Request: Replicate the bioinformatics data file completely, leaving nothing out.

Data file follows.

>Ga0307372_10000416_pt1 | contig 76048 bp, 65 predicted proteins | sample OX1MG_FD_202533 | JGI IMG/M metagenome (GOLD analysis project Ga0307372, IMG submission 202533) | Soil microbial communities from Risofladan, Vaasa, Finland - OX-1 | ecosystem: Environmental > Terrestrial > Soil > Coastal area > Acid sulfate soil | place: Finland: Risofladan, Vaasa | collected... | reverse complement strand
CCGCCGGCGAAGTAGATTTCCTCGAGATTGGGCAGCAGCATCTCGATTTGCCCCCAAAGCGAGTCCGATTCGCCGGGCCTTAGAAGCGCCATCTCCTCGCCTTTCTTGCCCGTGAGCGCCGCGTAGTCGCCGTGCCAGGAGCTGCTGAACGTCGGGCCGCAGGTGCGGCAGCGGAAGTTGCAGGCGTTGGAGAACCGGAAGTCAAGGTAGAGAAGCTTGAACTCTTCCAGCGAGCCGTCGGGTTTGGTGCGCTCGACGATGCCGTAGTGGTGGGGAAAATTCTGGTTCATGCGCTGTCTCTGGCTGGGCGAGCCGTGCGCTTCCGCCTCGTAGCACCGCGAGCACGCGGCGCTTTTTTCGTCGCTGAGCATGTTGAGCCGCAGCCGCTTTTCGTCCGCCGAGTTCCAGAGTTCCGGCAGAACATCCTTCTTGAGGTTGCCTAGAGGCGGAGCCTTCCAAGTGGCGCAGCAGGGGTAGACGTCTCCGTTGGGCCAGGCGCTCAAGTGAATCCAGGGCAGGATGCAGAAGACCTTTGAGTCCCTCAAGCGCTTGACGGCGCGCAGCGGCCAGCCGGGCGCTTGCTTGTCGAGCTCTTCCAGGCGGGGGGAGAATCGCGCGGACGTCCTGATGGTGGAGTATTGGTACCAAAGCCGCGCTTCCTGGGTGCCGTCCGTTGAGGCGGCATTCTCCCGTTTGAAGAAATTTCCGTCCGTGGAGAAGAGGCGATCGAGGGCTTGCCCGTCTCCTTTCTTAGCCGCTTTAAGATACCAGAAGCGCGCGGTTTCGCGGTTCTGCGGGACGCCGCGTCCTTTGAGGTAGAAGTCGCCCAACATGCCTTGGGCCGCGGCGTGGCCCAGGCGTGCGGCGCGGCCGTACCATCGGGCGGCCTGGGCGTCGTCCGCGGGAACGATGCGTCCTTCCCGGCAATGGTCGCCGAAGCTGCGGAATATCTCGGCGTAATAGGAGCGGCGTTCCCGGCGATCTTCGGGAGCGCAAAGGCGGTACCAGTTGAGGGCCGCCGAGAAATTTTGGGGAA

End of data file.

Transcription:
>Ga0307372_10000416_pt1 | contig 76048 bp, 65 predicted proteins | sample OX1MG_FD_202533 | JGI IMG/M metagenome (GOLD analysis project Ga0307372, IMG submission 202533) | Soil microbial communities from Risofladan, Vaasa, Finland - OX-1 | ecosystem: Environmental > Terrestrial > Soil > Coastal area > Acid sulfate soil | place: Finland: Risofladan, Vaasa | collected... | reverse complement strand
CCGCCGGCGAAGTAGATTTCCTCGAGATTGGGCAGCAGCATCTCGATTTGCCCCCAAAGCGAGTCCGATTCGCCGGGCCTTAGAAGCGCCATCTCCTCGCCTTTCTTGCCCGTGAGCGCCGCGTAGTCGCCGTGCCAGGAGCTGCTGAACGTCGGGCCGCAGGTGCGGCAGCGGAAGTTGCAGGCGTTGGAGAACCGGAAGTCAAGGTAGAGAAGCTTGAACTCTTCCAGCGAGCCGTCGGGTTTGGTGCGCTCGACGATGCCGTAGTGGTGGGGAAAATTCTGGTTCATGCGCTGTCTCTGGCTGGGCGAGCCGTGCGCTTCCGCCTCGTAGCACCGCGAGCACGCGGCGCTTTTTTCGTCGCTGAGCATGTTGAGCCGCAGCCGCTTTTCGTCCGCCGAGTTCCAGAGTTCCGGCAGAACATCCTTCTTGAGGTTGCCTAGAGGCGGAGCCTTCCAAGTGGCGCAGCAGGGGTAGACGTCTCCGTTGGGCCAGGCGCTCAAGTGAATCCAGGGCAGGATGCAGAAGACCTTTGAGTCCCTCAAGCGCTTGACGGCGCGCAGCGGCCAGCCGGGCGCTTGCTTGTCGAGCTCTTCCAGGCGGGGGGAGAATCGCGCGGACGTCCTGATGGTGGAGTATTGGTACCAAAGCCGCGCTTCCTGGGTGCCGTCCGTTGAGGCGGCATTCTCCCGTTTGAAGAAATTTCCGTCCGTGGAGAAGAGGCGATCGAGGGCTTGCCCGTCTCCTTTCTTAGCCGCTTTAAGATACCAGAAGCGCGCGGTTTCGCGGTTCTGCGGGACGCCGCGTCCTTTGAGGTAGAAGTCGCCCAACATGCCTTGGGCCGCGGCGTGGCCCAGGCGTGCGGCGCGGCCGTACCATCGGGCGGCCTGGGCGTCGTCCGCGGGAACGATGCGTCCTTCCCGGCAATGGTCGCCGAAGCTGCGGAATATCTCGGCGTAATAGGAGCGGCGTTCCCGGCGATCTTCGGGAGCGCAAAGGCGGTACCAGTTGAGGGCCGCCGAGAAATTTTGGGGAA